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“The most probable thing is that the blackouts go back to the daily reality of the Cubans”

"The most probable thing is that the blackouts go back to the daily reality of the Cubans"


"The most probable thing is that the blackouts go back to the daily reality of the Cubans"


Last year, in an interview with CiberCuba, Cuban economist Elías Amor predicted that the months of January and February of this year would be especially difficult. And so it has been. This news portal talks again with the president of the Cuban Observatory of Human Rights about the current situation of the Cuban economy and his predictions are chilling.

He believes that the blackouts will return because Russia will not replace Venezuela in supplying oil at low cost. In his opinion, the situation will not be the same as that of the Special Period of the 90s, but remember that “it rains on wet”. We will have a 2019 “quite complicated” and this could trigger social outbursts, he says.

CyberCuba: Is Cuba in a new Special Period?

We can not compare the current economic scenario and the one that will come in the coming months, with the so-called “special period” because the magnitude of the impact of Soviet subsidies reached almost 40% of the GDP of the Cuban economy and its loss it dealt a heavy blow to the system as a whole, and now the situation is very different because it is only Venezuela’s oil that is obtained at cheaper prices. What happens is that “it rains on wet”, and the reforms implemented after the sixth Congress, the so-called Guidelines, have not given the expected results on the economy. The fault lies with the political ideology, the communist one, which continues to prioritize the economic decisions that have to be made, because there is no alternative. While there is no clear alternative to communist hegemony, the economy can not go well.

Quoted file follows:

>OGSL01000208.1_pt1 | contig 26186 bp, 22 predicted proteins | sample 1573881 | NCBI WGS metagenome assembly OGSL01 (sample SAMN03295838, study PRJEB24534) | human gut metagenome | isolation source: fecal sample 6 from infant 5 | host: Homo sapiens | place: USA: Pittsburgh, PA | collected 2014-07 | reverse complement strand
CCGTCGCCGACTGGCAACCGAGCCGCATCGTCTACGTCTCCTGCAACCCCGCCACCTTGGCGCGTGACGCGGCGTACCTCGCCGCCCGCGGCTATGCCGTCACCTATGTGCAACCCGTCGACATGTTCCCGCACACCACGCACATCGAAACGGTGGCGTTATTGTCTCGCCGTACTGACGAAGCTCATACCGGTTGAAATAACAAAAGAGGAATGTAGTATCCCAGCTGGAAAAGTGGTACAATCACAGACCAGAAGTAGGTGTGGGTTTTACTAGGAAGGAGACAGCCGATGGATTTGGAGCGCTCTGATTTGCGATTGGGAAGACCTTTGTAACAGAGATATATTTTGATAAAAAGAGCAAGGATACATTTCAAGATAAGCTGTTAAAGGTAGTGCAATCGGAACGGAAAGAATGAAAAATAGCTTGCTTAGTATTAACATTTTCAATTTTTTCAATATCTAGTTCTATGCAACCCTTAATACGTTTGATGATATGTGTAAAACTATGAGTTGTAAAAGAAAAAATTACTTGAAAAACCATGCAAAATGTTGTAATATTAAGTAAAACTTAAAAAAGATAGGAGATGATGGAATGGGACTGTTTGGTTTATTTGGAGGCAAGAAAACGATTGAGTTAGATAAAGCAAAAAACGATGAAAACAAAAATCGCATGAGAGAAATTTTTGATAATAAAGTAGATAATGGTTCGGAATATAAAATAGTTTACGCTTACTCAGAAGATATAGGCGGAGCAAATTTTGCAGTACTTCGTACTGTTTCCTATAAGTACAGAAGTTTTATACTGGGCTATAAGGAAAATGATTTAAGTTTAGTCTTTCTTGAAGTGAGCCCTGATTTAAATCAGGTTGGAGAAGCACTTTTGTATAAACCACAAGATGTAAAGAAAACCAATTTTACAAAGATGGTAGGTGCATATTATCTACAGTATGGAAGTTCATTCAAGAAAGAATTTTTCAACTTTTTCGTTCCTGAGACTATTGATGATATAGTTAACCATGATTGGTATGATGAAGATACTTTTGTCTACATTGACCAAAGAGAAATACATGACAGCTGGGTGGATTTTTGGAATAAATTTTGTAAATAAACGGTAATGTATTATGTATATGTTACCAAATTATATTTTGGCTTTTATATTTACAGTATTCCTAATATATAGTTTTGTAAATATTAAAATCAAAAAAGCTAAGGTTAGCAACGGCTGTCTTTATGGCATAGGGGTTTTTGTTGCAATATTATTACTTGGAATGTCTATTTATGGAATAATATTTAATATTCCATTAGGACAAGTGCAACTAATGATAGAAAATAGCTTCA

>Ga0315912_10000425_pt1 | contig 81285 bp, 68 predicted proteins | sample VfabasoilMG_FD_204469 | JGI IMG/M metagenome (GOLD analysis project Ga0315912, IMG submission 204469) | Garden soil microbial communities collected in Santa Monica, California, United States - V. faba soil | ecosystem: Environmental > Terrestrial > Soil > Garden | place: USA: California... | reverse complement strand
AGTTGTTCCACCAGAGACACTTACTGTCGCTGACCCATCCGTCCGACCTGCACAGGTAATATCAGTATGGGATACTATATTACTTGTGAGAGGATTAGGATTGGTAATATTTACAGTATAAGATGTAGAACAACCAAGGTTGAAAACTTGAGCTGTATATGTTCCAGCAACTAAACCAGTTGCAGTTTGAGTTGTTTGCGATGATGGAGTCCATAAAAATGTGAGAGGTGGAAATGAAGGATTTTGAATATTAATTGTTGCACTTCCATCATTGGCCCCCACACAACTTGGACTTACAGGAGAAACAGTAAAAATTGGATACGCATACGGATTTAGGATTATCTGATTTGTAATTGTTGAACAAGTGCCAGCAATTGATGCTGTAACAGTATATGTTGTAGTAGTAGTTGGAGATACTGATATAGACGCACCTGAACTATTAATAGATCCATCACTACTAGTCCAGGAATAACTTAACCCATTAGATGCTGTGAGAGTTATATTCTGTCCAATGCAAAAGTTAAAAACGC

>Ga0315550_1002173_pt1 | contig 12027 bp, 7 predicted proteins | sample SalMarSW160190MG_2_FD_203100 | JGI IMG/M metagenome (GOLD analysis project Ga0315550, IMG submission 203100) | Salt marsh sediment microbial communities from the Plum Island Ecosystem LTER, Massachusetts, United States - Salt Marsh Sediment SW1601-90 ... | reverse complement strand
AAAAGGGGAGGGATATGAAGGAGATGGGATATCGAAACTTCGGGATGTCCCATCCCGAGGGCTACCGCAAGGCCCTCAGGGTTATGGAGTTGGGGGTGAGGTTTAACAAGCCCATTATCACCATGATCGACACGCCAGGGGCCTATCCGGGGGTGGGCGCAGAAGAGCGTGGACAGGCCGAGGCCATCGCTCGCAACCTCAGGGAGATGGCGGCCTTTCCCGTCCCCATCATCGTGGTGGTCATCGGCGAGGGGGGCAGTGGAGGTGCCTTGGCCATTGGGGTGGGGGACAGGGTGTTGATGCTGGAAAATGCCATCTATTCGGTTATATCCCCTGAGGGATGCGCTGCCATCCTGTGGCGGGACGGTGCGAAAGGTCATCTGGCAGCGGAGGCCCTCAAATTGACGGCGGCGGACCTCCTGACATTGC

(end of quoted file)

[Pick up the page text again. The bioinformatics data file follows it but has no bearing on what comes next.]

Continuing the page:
He believes that Russia will be able to supply the oil Cuba needs now that Venezuela can not. Should Cubans prepare for the blackouts?

The world oil market is not in a position to play gifts and gratuities as Venezuela did with Cuba for ideological reasons since the time of Chávez. Several reasons explain it. Each time less oil is consumed per unit of product in the world economy, and demand tends to be in a trend below an oil supply that seeks to maximize profits in the horizon that lies ahead. These imbalances in oil supply and demand globally are going to increase in the coming years. The buying and selling commitments of the countries are very tight, because the development of China or India will condition the dynamics of the market. No world oil producer, not even Russia, is in a position to offer Cuba oil at low cost. The regime will have to pay it at market price and we’ll see what it does with it. When money does not reach, it is likely that the blackouts return to the daily reality of Cubans unless people protest and demand answers.